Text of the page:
Well, so much for aggregate campaign finance limits.

Paul Blumenthal Become a fan paulblumenthal@huffingtonpost.com">The Supreme Court Has Struck Down Overall Campaign Contribution Limits

The 5-4 ruling in McCutcheon v. Federal Election Commission was penned by Chief Justice John Roberts and joined by justices Anthony Kennedy, Samuel Alito and Antonin Scalia. The decision relies heavily on the assertion in the 2010 Citizens United ruling that influence and access are not a corruption concern.

In a separate supporting opinion Justice Clarence Thomas agreed but went further calling for an end to all campaign finance reform.

The victory for the Alabama businessman and major Republican Party donor Shaun McCutcheon, who was joined by the Republican National Committee in his challenge, means that a single donor will soon be able to contribute millions of hard dollars -- in limited contributions -- to political parties, candidates and political action committees.

"With the ruling, we continue to chip away at the long entrenched status quo from the grassroots -- a status quo that has kept challengers, better ideas, and new entrants to the political arena mostly locked out," McCutcheon said in a statement. "Ensuring that citizens are able to contribute to multiple candidates or causes who share their views only provides further support to a system in which 'We the People' hold the ultimate reins of power."

Advocates of campaign limits were not pleased:
"With its decision today in McCutcheon, the Supreme Court majority continued on its march to destroy the nation's campaign finance laws, which were enacted to prevent corruption and protect the integrity of our democracy," Democracy 21 president Fred Wertheimer said in a statement.
(Update) This ruling only applies to the aggregate limits in the House and Senate not to the individual limits which are still in place. A Chicago Tribune article in an update goes into more detail. I will put detailed paragraphs from other newspapers in the updates now that we have the headlines.  

9:29 AM PT: Correction to title adding word aggregate. Individual caps were left in place. Sorry. I have a Chicago Tribute article that makes this more clear I am adding now.

9:32 AM PT: The U.S. Supreme Court on Wednesday expanded how much political donors can give candidates and parties in federal elections by striking down a key pillar of campaign finance law.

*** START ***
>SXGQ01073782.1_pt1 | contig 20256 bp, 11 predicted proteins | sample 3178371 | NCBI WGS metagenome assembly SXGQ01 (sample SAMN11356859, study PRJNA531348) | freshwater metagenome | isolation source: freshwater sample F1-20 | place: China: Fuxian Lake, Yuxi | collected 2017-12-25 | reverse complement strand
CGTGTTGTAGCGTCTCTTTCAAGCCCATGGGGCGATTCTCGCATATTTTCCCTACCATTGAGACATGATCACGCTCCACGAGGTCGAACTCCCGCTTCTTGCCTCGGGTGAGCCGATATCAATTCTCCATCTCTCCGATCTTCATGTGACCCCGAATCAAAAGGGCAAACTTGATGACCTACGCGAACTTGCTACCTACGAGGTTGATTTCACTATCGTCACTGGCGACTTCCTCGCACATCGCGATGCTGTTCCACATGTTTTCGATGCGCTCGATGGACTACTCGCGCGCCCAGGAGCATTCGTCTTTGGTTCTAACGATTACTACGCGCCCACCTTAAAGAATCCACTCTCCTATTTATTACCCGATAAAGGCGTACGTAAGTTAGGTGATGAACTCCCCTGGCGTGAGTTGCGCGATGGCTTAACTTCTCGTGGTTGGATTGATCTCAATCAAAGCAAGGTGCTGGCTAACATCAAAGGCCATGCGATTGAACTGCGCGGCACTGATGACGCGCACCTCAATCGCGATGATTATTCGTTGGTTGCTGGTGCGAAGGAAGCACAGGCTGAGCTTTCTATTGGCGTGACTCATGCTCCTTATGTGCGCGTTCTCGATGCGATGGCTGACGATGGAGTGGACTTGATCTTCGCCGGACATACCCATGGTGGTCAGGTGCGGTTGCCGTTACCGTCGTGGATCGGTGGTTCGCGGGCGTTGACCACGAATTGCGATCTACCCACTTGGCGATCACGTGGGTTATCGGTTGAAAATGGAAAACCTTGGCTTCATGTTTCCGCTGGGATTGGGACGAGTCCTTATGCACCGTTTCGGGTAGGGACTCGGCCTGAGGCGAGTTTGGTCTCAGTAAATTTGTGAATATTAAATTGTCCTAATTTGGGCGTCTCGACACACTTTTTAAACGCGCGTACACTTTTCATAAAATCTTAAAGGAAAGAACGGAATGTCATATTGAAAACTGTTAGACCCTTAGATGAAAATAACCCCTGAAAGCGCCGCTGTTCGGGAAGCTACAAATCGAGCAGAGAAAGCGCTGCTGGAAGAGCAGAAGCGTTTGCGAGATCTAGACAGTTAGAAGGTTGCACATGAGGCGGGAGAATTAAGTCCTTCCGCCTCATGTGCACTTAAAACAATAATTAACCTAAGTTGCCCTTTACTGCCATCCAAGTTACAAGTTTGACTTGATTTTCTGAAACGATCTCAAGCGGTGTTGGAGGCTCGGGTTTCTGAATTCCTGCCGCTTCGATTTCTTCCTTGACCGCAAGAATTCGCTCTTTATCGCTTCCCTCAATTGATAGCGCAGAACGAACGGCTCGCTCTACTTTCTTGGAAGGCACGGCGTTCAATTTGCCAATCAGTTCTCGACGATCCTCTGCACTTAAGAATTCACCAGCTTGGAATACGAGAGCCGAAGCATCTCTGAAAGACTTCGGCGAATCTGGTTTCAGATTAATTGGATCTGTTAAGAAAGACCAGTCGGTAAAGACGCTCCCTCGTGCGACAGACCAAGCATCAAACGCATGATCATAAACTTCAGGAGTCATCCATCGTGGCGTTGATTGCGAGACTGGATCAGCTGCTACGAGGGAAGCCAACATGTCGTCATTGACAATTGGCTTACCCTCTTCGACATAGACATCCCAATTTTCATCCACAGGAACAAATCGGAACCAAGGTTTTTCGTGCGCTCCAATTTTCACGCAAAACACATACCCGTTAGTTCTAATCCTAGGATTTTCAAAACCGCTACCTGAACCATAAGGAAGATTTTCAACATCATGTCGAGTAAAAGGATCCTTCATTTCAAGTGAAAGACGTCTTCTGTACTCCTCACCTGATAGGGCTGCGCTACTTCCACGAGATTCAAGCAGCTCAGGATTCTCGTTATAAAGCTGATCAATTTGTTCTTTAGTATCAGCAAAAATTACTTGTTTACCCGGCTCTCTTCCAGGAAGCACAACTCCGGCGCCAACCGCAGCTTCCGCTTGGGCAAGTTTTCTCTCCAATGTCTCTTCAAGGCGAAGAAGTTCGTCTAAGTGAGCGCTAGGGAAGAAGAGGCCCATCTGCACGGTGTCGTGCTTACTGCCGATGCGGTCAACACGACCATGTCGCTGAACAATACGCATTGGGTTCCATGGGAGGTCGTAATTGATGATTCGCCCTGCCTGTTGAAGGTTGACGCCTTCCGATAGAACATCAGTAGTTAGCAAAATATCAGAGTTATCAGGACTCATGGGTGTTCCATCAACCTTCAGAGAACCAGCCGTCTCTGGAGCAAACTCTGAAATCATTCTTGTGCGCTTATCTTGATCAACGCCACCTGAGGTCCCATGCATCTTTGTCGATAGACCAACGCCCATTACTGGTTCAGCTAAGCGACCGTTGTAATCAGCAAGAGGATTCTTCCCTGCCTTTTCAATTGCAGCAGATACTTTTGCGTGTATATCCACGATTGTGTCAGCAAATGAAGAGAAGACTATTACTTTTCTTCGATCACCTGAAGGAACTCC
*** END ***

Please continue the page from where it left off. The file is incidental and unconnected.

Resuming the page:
In a 5-4 decision, the court’s conservative majority struck down Watergate-era aggregate limits that barred political donors from giving more than $123,000 a year in total to candidates running for seats in the House of Representatives or Senate.

The ruling leaves in place base limits on how much a donor can give individual candidates and laws that require candidates, parties and political action committees to disclose information about donors.

Chief Justice John Roberts, writing on behalf of the court, said the justices did not reach the question of whether to overturn a key 1976 ruling, called Buckley v. Valeo, which upheld limits on campaign finance donations while also describing how courts should analyze such regulations. Justice Clarence Thomas, who voted with Roberts, said the court had gone further than the chief justice claimed.

Roberts said the previous restriction violated free speech rights. I'm going to get other newspaper reports so we can get more details now that these have given us the headlines.

9:54 AM PT: Please check out my April Fools post about the Koch brothers imitating Markos' "Crashing the Gates" with Crashing the Estates and setting up The Daily Kochs website for billionaires to replace democracy with oligarchy - it's a real chuckler.

"Crashing the Estates: The Rise of Corporate Powered Politics and The Daily Kochs"

Originally posted to HoundDog on Wed Apr 02, 2014 at 09:23 AM PDT.

Also republished by Repeal or Amend the Second Amendment (RASA).

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